As if there isn't enough problems in schools, as if these kids who are running around killing each other aren't already stressed/damaged enough. Now science teachers have to worry about this, they have to present their topic to students in such a way as to prevent emotional outbursts and breakdowns from these students. I've known a number of people who were raised creationist, and when they considered the evidence, over time, they eventually came to accept evoltuion, but their entire faith had been built up around these ludicrous religious assertions about evolution, and they had seen the obvious lying and hypocrisy and deceptiveness, that they ended up loosing all faith, at least temporarily before eventually assimilating it all. Teenagers are 'fragile' enough, we don't need these kinds of things going on in school. Just teach them science. Its b/s that any of these parents, let alone 20 percent (at least) are forcing this issue with their kids and literally putting them in danger.



posted on May, 3 2005 @ 02:34 PM
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ORIGIN OF LIFE. Why do textbooks claim that the 1953 Miller-Urey experiment shows how life's building blocks may have formed on the early Earth -- when conditions on the early Earth were probably nothing like those used in the experiment, and the origin of life remains a mystery?

You are asking about abiogenisis. A simple explanaition of some abiogenisis theories on the origin of life.

Or some more recent research.



DARWIN'S TREE OF LIFE. Why don't textbooks discuss the "Cambrian explosion," in which all major animal groups appear together in the fossil record fully formed instead of branching from a common ancestor -- thus contradicting the evolutionary tree of life?

The so called “Cambrian explosion” occurred over a period of 20 to 30 million years. Hardly a rapid onslaught of new life forms.

HOMOLOGY. Why do textbooks define homology as similarity due to common ancestry, then claim that it is evidence for common ancestry -- a circular argument masquerading as scientific evidence?

Homology is a phenomena that is supported by the theory of evolution, and only makes sense in the context of evolution. As for a the claims the a specific textbook might or might not make, I can’t help you there unless you provide specific examples.

VERTEBRATE EMBRYOS. Why do textbooks use drawings of similarities in vertebrate embryos as evidence for their common ancestry -- even though biologists have known for over a century that vertebrate embryos are not most similar in their early stages, and the drawings are faked?

Again, unless you provide specific examples of poorly written textbooks, what is the point?

ARCHAEOPTERYX. Why do textbooks portray this fossil as the missing link between dinosaurs and modern birds -- even though modern birds are probably not descended from it, and its supposed ancestors do not appear until millions of years after it?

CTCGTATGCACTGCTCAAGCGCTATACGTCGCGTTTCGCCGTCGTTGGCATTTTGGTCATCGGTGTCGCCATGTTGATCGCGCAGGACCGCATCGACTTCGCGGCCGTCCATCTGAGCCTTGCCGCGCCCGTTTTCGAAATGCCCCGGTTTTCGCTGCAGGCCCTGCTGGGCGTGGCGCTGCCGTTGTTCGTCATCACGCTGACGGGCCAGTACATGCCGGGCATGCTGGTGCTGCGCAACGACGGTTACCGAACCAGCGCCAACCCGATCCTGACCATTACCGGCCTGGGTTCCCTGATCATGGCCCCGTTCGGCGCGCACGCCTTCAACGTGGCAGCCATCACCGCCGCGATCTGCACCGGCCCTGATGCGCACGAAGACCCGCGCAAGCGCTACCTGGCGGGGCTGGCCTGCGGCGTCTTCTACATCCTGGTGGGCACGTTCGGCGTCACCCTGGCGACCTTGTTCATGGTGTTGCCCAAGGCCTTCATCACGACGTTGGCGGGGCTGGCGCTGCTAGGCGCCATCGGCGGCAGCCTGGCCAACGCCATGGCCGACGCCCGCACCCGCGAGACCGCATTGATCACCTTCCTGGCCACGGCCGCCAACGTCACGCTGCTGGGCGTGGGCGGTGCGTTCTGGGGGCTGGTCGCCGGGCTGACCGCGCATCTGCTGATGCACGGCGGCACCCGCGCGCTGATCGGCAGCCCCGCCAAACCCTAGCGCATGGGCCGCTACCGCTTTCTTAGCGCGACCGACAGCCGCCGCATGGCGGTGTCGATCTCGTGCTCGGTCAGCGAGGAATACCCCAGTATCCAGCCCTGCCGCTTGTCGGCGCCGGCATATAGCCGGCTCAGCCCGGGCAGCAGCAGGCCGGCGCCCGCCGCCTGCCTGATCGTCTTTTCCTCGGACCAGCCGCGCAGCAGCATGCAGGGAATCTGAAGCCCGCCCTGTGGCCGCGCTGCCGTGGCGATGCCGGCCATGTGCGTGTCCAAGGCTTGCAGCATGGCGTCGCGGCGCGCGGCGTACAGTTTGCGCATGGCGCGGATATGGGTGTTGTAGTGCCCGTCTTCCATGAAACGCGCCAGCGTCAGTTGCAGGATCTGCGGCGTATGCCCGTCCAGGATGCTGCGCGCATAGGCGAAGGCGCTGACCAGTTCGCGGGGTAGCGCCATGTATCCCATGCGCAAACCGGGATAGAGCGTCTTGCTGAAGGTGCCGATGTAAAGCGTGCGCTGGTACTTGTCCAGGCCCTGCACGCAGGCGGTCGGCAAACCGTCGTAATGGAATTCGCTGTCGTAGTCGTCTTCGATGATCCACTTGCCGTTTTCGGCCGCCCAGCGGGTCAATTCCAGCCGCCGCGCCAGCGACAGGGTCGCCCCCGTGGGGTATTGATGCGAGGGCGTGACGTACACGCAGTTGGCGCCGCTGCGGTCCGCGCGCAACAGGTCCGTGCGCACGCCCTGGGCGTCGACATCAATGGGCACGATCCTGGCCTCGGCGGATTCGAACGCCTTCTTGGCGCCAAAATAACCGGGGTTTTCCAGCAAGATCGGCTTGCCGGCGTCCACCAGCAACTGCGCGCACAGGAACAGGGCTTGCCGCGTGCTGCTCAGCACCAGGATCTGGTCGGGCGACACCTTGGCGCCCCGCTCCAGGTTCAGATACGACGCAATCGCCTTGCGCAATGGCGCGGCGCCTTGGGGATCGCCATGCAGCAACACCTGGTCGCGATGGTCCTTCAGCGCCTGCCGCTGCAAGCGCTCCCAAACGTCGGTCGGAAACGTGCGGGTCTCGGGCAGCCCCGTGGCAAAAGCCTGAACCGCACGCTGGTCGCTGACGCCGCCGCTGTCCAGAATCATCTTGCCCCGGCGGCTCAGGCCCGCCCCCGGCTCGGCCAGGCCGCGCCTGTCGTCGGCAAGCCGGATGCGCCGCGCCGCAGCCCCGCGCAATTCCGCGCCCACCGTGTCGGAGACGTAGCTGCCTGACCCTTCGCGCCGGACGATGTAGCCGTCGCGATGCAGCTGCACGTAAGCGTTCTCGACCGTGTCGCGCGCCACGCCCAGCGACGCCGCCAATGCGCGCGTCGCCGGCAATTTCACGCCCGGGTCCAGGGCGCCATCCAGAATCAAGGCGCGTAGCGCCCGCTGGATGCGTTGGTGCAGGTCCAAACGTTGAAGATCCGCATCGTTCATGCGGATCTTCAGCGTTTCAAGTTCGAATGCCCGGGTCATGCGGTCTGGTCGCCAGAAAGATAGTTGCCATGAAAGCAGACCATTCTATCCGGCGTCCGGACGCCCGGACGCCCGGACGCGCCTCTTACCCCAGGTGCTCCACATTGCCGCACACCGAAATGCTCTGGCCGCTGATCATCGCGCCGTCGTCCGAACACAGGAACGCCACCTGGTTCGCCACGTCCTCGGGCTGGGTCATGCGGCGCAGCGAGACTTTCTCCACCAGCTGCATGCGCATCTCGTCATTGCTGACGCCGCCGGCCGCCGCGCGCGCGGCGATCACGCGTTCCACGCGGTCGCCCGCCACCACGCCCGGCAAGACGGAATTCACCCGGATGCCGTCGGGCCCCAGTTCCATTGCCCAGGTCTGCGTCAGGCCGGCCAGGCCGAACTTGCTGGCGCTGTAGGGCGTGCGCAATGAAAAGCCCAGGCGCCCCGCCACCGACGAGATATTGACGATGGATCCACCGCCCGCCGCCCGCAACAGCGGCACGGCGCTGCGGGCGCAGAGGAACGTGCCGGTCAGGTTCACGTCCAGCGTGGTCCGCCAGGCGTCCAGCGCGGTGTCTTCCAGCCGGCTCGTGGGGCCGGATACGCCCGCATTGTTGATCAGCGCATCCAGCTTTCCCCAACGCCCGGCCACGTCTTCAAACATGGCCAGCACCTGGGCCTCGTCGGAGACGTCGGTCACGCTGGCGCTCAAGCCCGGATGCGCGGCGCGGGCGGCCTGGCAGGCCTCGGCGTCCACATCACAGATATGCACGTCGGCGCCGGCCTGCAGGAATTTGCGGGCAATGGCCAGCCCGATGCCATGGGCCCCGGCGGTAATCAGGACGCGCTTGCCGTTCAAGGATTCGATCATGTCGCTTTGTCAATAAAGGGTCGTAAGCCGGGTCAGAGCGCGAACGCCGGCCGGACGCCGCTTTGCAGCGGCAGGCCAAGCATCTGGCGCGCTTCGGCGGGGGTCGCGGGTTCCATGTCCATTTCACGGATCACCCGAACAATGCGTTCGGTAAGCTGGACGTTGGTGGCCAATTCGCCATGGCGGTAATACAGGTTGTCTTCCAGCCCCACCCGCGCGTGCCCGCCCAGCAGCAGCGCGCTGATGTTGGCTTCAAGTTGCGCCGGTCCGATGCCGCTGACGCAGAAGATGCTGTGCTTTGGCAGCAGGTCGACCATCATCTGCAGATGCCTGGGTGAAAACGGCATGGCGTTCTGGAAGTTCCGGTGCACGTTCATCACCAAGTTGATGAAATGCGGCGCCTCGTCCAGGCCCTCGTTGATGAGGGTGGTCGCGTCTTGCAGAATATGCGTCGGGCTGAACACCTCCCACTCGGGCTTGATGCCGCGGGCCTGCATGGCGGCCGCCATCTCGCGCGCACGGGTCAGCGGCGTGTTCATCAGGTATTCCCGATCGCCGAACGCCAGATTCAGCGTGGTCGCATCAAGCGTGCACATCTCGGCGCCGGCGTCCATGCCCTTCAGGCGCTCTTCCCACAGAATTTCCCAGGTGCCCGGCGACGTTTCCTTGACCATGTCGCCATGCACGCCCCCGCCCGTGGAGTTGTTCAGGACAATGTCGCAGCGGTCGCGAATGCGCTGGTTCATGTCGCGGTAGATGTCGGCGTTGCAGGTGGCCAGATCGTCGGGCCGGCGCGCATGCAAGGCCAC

What?
Archaeopteryx is a creature that shares traits with both birds and dinosaurs. I do not think that the current theory is that all birds descended from the archaeopteryx. The archaeopteryx is merely the earliest creature yet discovered with clearly birdlike features.

PEPPERED MOTHS. Why do textbooks use pictures of peppered moths camouflaged on tree trunks as evidence for natural selection -- when biologists have known since the 1980s that the moths don't normally rest on tree trunks, and all the pictures have been staged?

Clarification on the peppered moth story Furthermore, research has shown that peppered moths do rest on tree trunks 25% ot the time. The rest of the time they are on branches (25%) or branch trunk junctions (50%).

So this question isn't even valid. (source)


DARWIN'S FINCHES. Why do textbooks claim that beak changes in Galapagos finches during a severe drought can explain the origin of species by natural selection -- even though the changes were reversed after the drought ended, and no net evolution occurred?

WOW, what a perfect example of evolution in action. Thanks.

MUTANT FRUIT FLIES. Why do textbooks use fruit flies with an extra pair of wings as evidence that DNA mutations can supply raw materials for evolution -- even though the extra wings have no muscles and these disabled mutants cannot survive outside the laboratory?

So what if one day, the flies with the extra wings were able to survive because of the extra wings, while the others died. That would be the process of evolution. As it stands now, the mutant flies don’t survive. This is perfectly in keeping with the theory of evolution.

HUMAN ORIGINS. Why are artists' drawings of ape-like humans used to justify materialistic claims that we are just animals and our existence is a mere accident -- when fossil experts cannot even agree on who our supposed ancestors were or what they looked like?

I think most paleontologists are in agreement that Australopithecus is a human ancestor.

EVOLUTION A FACT? Why are we told that Darwin's theory of evolution is a scientific fact -- even though many of its claims are based on misrepresentations of the facts?

Evolution is a theory based on available evidence. So far no credible eveidence has been presented to negate it.



[edit on 3-5-2005 by HowardRoark]



posted on May, 3 2005 @ 02:43 PM
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so Nygdan, are you just trying to say that it is wrong for students to question those who are teaching them?
If the questions are bunk? Then what is wrong with the teacher pointing this out? Educating the students as to why the questions are bunk and are incorrect?